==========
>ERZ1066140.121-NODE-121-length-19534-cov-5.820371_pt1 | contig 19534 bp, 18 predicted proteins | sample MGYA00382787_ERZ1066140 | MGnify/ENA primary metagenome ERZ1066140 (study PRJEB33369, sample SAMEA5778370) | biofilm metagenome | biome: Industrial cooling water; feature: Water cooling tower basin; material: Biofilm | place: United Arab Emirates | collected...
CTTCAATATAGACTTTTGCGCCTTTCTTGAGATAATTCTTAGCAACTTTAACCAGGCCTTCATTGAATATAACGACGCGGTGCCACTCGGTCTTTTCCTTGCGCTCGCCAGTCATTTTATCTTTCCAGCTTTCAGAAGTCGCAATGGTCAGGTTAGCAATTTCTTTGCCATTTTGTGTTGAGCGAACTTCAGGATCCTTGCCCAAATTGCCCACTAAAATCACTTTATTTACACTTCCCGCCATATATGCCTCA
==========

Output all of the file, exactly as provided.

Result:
>ERZ1066140.121-NODE-121-length-19534-cov-5.820371_pt1 | contig 19534 bp, 18 predicted proteins | sample MGYA00382787_ERZ1066140 | MGnify/ENA primary metagenome ERZ1066140 (study PRJEB33369, sample SAMEA5778370) | biofilm metagenome | biome: Industrial cooling water; feature: Water cooling tower basin; material: Biofilm | place: United Arab Emirates | collected...
CTTCAATATAGACTTTTGCGCCTTTCTTGAGATAATTCTTAGCAACTTTAACCAGGCCTTCATTGAATATAACGACGCGGTGCCACTCGGTCTTTTCCTTGCGCTCGCCAGTCATTTTATCTTTCCAGCTTTCAGAAGTCGCAATGGTCAGGTTAGCAATTTCTTTGCCATTTTGTGTTGAGCGAACTTCAGGATCCTTGCCCAAATTGCCCACTAAAATCACTTTATTTACACTTCCCGCCATATATGCCTCA